A Sure Path to Hearing Loss

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Photo by and courtesy of yunus-tug/unsplash.

I’m not the man I used to be! At 67 years of age and retired, I still tend to try to work like the 30-year-old version of myself. My body tells a different story. Since age 60, I’d noticed with each passing year of retirement that my strength and endurance diminished some. I just didn’t snap back the next day as I once did.

Another issue that developed over the years was hearing loss. I wasn’t overly concerned at first. I was using all the required personal protective equipment (PPE) and had been for some time.

As a teenager, I cut a lot of grass with a power mower, cut firewood with a chain saw and was an avid hunter and trap shooter. I don’t remember hearing protection being worn with regularity by anyone back then, including myself. That would have been in the early 1970s.

After graduation in 1975, I was gainfully employed working for the city parks department. Hearing protection was available, and, as I recall, we were given a hearing test to establish a baseline. PPE use wasn’t strictly enforced, however, and it was seldom worn. I wish now I’d had the common sense the good Lord gave me to have used it.
Years later, I suspected I might be experiencing some hearing loss, so I got tested again. Tests showed I had slight hearing loss in my left ear. I wasn’t too concerned. In 2011, I had my hearing retested. It had changed from slight to moderate loss in both ears, even with regular use of hearing protection.

My wife was getting tired of me saying “what” all the time, so I decided to get hearing aids in 2019. I was shocked at the sticker price. My hearing-aid use wasn’t constant. I never wore them while working and sweating, or while it was raining. I didn’t want to possibly ruin them.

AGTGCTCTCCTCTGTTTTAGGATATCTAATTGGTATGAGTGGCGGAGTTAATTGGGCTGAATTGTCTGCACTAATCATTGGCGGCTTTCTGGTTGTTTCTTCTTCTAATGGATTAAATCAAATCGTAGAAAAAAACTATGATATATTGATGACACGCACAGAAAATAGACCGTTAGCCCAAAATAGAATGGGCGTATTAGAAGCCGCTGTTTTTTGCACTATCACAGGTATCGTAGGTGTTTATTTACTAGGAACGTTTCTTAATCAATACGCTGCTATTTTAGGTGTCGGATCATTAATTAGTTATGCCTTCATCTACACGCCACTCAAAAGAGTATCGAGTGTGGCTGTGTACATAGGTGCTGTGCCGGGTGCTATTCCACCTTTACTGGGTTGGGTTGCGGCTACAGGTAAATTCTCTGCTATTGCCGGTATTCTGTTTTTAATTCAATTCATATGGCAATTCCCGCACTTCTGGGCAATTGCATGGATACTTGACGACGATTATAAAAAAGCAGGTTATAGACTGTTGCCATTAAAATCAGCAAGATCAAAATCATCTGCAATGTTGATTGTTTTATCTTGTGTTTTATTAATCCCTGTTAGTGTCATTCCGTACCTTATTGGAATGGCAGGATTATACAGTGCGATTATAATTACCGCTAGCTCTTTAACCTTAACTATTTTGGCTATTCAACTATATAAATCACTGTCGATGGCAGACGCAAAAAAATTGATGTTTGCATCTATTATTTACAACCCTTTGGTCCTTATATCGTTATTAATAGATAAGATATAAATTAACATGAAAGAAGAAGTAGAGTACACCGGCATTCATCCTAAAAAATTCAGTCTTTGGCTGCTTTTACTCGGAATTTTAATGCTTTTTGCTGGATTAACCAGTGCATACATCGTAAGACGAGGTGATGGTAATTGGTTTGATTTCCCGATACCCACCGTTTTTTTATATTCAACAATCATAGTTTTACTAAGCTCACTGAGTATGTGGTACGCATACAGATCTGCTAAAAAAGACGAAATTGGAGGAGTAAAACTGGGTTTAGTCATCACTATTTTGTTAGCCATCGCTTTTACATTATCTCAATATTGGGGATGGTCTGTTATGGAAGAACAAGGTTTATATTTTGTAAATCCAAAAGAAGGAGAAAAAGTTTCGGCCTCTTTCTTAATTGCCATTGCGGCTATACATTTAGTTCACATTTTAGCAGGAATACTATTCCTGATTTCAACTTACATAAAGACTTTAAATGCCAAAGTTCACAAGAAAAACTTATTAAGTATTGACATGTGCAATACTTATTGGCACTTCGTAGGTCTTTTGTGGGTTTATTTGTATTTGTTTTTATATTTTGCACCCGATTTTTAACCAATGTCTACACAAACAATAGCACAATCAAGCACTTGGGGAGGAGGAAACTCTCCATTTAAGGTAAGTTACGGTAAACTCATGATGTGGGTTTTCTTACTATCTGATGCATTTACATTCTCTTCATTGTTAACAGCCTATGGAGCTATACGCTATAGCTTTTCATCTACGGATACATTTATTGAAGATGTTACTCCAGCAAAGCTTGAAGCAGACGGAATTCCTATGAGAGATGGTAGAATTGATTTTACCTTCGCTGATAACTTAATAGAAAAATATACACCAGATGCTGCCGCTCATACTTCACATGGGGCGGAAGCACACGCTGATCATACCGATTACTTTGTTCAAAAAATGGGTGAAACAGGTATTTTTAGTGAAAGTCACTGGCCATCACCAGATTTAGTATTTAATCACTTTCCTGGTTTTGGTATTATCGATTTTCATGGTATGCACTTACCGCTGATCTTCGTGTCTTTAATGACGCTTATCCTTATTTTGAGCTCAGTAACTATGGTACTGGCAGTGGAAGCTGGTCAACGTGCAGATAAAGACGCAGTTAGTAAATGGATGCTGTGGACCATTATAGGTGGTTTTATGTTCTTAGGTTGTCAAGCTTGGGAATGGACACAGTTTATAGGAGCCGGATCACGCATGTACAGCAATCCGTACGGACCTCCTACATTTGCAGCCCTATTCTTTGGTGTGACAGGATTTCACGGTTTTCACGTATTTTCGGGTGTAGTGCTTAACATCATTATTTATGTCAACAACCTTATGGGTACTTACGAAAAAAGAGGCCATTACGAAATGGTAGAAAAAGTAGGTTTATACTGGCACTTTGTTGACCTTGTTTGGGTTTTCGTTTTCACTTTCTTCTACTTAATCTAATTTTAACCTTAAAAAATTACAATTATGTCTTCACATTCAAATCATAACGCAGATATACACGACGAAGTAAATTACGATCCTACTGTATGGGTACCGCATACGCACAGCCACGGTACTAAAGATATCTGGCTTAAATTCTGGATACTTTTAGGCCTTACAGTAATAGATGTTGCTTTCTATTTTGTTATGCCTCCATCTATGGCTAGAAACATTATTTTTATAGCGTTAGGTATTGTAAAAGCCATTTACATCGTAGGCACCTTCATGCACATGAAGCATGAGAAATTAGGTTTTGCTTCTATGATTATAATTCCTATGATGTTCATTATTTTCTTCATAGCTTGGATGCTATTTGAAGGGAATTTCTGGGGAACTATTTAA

Because my hearing worsened, it began to scare me. I couldn’t hear my grandchildren clearly. It was difficult to take part in conversations or hear all that was said while watching TV.

Several studies indicate that hearing loss can lead to memory loss, depression and anxiety. There will be certain words in the frequency loss range you are experiencing that you will no longer be able to hear or understand. You will have to retrain your brain to recognize them.

Normal conversations are in the 60-70 decibel (dB) range and are considered safe. Using lawn mowers, leaf blowers, string trimmers, chain saws, brush chippers and firearms with no hearing protection can all be extremely damaging over time. The decibel range can vary from 90-140 dB. I never did care for loud music, so that wasn’t a contributing factor for me.

In April of this year, after my latest test, I learned new technology was available to replace the hearing-aid tubes I was using. They work with the main body of the hearing aid. They share some of the same technology as the devices you see singers wear while performing, and I was assured they would make a noticeable difference right away. My hearing improved!

Hearing loss for most of us is gradual and is the accumulation of many years of noise exposure. My advice is to always wear your hearing protection whenever the dB level is 85 or higher!

If you think you’re experiencing some hearing loss, see your doctor and get tested. Did you know some local big box stores do audiology testing for free?

Steven F. Pregler is an ISA Certified Arborist and a retired city forester for the city of Dubuque, Iowa.

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